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Lady of the Lake

Guests often leave the Mullin Automotive Museum touched by the incredible story of the 1925 Bugatti Type 22 Brescia Roadster, dubbed “Lady of the Lake” due to its time at the bottom of Lake Maggiore. The vehicle is a prime example of painstakingly crafted artwork created by Ettore Bugatti and finished by the likes of Mother Nature. For this reason, our founder vows never to restore the vehicle to its original condition, preserving the anecdotal evidence of its remarkable story, which tugs at the heartstrings of museum patrons.

The folklore surrounding the “Bugatti of the Deep” was ubiquitous among the inhabitants around Italy’s Lake Maggiore, precariously located on the Swiss border. This particular 1925 Type 22 Brescia Roadster belonged to Grand Prix driver René Dreyfus, who lost it in 1934 Paris during a drunken poker game to Swiss playboy Adalbert Bodé. Soon after, Bodé left for home in his new prize with no cash in hand, unable to pay the car’s import dutieswhen stopped by Swiss officials at the country border. Bodé walked away, leaving the officers to dispose of the automobile into the lake—as the 10-year-old car held little value at the time. The Bugatti tale ceased to be a local myth by 1967, when deep-diving technology, withstanding enormous amounts of water pressure, located the submerged classic. This led amateur divers—70+ years after—to plunge to the depths of Lake Maggiore to catch a glimpse.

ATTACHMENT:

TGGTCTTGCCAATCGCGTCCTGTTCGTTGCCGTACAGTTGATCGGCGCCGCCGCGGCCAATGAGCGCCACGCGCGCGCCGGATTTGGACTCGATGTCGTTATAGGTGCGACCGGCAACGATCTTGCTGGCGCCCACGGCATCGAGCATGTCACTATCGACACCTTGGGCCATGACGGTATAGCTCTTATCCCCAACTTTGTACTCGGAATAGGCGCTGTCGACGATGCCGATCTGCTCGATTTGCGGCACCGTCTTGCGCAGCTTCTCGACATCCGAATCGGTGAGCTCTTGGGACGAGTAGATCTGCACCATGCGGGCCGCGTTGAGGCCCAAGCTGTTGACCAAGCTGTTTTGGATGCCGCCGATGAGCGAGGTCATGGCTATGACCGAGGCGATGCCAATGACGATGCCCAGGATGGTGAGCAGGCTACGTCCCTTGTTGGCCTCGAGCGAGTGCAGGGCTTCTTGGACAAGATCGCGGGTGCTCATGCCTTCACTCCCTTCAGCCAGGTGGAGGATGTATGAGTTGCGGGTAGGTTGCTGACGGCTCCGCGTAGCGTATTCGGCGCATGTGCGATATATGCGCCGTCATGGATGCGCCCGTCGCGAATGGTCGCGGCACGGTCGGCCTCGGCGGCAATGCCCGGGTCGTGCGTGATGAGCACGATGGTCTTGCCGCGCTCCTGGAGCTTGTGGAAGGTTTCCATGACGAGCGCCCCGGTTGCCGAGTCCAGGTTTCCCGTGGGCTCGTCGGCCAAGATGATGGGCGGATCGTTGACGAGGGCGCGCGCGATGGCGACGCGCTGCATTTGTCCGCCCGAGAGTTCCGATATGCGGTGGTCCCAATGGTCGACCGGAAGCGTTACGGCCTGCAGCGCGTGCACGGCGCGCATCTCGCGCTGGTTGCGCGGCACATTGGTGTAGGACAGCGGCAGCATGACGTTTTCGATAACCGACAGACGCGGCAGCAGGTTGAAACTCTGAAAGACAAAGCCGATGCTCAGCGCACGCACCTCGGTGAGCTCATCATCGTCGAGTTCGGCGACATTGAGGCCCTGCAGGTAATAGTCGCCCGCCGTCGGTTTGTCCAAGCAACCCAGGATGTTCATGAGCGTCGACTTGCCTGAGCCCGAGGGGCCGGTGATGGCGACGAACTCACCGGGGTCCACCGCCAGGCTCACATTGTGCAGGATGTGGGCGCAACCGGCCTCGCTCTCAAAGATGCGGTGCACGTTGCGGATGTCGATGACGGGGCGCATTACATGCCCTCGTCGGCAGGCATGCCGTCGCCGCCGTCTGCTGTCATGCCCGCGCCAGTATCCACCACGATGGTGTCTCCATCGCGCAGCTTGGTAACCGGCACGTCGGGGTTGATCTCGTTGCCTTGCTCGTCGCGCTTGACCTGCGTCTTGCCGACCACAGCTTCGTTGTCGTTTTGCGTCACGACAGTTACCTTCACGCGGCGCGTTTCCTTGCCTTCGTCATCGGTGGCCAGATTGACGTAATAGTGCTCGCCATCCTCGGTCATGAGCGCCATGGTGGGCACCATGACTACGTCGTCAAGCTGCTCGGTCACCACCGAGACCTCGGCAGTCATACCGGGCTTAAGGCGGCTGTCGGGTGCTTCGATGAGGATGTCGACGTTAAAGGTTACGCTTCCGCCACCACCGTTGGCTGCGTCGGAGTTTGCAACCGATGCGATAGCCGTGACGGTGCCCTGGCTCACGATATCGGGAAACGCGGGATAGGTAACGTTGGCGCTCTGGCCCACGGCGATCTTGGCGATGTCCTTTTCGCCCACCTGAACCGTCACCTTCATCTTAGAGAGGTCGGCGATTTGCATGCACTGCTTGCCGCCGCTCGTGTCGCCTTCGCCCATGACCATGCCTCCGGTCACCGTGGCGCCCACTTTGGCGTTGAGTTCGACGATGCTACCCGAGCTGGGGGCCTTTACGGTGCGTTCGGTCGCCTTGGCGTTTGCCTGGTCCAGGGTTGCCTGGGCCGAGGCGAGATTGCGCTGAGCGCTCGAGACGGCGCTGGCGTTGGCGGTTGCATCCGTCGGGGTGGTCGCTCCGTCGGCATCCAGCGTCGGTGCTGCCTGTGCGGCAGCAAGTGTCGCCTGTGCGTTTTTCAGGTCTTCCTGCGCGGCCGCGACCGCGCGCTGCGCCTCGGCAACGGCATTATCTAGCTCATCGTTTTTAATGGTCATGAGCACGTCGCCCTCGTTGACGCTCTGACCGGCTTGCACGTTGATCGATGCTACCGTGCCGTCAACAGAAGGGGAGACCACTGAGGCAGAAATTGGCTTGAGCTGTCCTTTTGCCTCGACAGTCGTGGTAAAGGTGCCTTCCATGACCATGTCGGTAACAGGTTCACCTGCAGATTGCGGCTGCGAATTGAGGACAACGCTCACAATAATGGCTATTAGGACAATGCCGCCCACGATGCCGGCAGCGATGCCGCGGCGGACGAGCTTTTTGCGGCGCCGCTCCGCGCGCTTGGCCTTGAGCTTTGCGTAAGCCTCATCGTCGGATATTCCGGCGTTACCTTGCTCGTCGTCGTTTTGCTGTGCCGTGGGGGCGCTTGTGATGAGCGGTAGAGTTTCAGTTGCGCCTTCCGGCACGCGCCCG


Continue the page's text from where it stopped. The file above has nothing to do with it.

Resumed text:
A random beating resulting in the death of a local boy led to its eventual recovery and sale in 2008. To combat youth violence, the local diving club voted to raise the submerged Bugatti and donate the proceeds to a non-profit foundation established in the name of the tragedy’s victim. An immense crowd of thousands witnessed the Type 22 surface from Lake Maggiore on July 12, 2009. The following year, it was purchased by Peter Mullin at the Bonhams auction at Paris’ Retromobile.

Today, the recovered Bugatti is displayed in isolation from the rest of the collection. An intimate space designed to replicate the dimly-lit lake bottom helps guests concentrate on the endless minutiae that truly makes this Brescia a masterful work of art.